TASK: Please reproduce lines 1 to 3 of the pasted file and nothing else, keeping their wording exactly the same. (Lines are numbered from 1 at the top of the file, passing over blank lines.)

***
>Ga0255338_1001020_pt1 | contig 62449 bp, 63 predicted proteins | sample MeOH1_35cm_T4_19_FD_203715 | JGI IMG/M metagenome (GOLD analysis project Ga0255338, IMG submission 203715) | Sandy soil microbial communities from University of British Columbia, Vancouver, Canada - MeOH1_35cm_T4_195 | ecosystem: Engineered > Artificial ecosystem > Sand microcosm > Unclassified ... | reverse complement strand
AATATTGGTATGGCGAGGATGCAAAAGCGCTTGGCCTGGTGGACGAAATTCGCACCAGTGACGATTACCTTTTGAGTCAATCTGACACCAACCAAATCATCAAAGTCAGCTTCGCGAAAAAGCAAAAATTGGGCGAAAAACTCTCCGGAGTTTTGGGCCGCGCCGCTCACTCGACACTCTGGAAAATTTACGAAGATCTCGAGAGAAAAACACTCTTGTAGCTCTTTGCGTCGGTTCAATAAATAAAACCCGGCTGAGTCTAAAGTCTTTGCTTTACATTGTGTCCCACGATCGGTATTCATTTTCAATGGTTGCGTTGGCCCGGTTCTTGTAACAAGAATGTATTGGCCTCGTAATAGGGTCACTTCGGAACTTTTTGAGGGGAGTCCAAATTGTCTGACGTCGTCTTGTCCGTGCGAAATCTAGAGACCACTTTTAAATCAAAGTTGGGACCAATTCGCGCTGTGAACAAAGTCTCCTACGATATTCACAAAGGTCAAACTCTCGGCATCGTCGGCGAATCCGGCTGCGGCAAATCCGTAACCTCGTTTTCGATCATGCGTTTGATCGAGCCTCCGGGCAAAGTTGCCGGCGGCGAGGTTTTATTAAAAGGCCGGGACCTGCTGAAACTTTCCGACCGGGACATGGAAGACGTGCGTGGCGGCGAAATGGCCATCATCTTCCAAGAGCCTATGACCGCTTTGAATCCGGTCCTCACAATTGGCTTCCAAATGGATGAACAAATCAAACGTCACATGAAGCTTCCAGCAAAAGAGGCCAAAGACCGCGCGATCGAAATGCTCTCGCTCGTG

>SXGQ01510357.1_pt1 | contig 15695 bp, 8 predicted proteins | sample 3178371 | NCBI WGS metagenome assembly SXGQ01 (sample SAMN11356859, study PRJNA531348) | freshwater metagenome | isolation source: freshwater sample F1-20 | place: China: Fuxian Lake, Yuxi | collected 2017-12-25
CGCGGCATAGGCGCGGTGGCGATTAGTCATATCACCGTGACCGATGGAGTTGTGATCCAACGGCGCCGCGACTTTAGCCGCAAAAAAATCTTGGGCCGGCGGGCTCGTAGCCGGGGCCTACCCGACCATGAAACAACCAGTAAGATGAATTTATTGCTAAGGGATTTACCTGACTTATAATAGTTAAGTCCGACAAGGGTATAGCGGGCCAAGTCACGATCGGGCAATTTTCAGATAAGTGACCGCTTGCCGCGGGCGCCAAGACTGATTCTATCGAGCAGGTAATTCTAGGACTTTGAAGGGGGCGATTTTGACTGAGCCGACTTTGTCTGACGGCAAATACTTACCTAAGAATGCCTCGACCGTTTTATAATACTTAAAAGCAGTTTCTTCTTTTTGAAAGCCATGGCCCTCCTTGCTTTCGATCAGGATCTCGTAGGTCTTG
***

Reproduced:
>Ga0255338_1001020_pt1 | contig 62449 bp, 63 predicted proteins | sample MeOH1_35cm_T4_19_FD_203715 | JGI IMG/M metagenome (GOLD analysis project Ga0255338, IMG submission 203715) | Sandy soil microbial communities from University of British Columbia, Vancouver, Canada - MeOH1_35cm_T4_195 | ecosystem: Engineered > Artificial ecosystem > Sand microcosm > Unclassified ... | reverse complement strand
AATATTGGTATGGCGAGGATGCAAAAGCGCTTGGCCTGGTGGACGAAATTCGCACCAGTGACGATTACCTTTTGAGTCAATCTGACACCAACCAAATCATCAAAGTCAGCTTCGCGAAAAAGCAAAAATTGGGCGAAAAACTCTCCGGAGTTTTGGGCCGCGCCGCTCACTCGACACTCTGGAAAATTTACGAAGATCTCGAGAGAAAAACACTCTTGTAGCTCTTTGCGTCGGTTCAATAAATAAAACCCGGCTGAGTCTAAAGTCTTTGCTTTACATTGTGTCCCACGATCGGTATTCATTTTCAATGGTTGCGTTGGCCCGGTTCTTGTAACAAGAATGTATTGGCCTCGTAATAGGGTCACTTCGGAACTTTTTGAGGGGAGTCCAAATTGTCTGACGTCGTCTTGTCCGTGCGAAATCTAGAGACCACTTTTAAATCAAAGTTGGGACCAATTCGCGCTGTGAACAAAGTCTCCTACGATATTCACAAAGGTCAAACTCTCGGCATCGTCGGCGAATCCGGCTGCGGCAAATCCGTAACCTCGTTTTCGATCATGCGTTTGATCGAGCCTCCGGGCAAAGTTGCCGGCGGCGAGGTTTTATTAAAAGGCCGGGACCTGCTGAAACTTTCCGACCGGGACATGGAAGACGTGCGTGGCGGCGAAATGGCCATCATCTTCCAAGAGCCTATGACCGCTTTGAATCCGGTCCTCACAATTGGCTTCCAAATGGATGAACAAATCAAACGTCACATGAAGCTTCCAGCAAAAGAGGCCAAAGACCGCGCGATCGAAATGCTCTCGCTCGTG

>SXGQ01510357.1_pt1 | contig 15695 bp, 8 predicted proteins | sample 3178371 | NCBI WGS metagenome assembly SXGQ01 (sample SAMN11356859, study PRJNA531348) | freshwater metagenome | isolation source: freshwater sample F1-20 | place: China: Fuxian Lake, Yuxi | collected 2017-12-25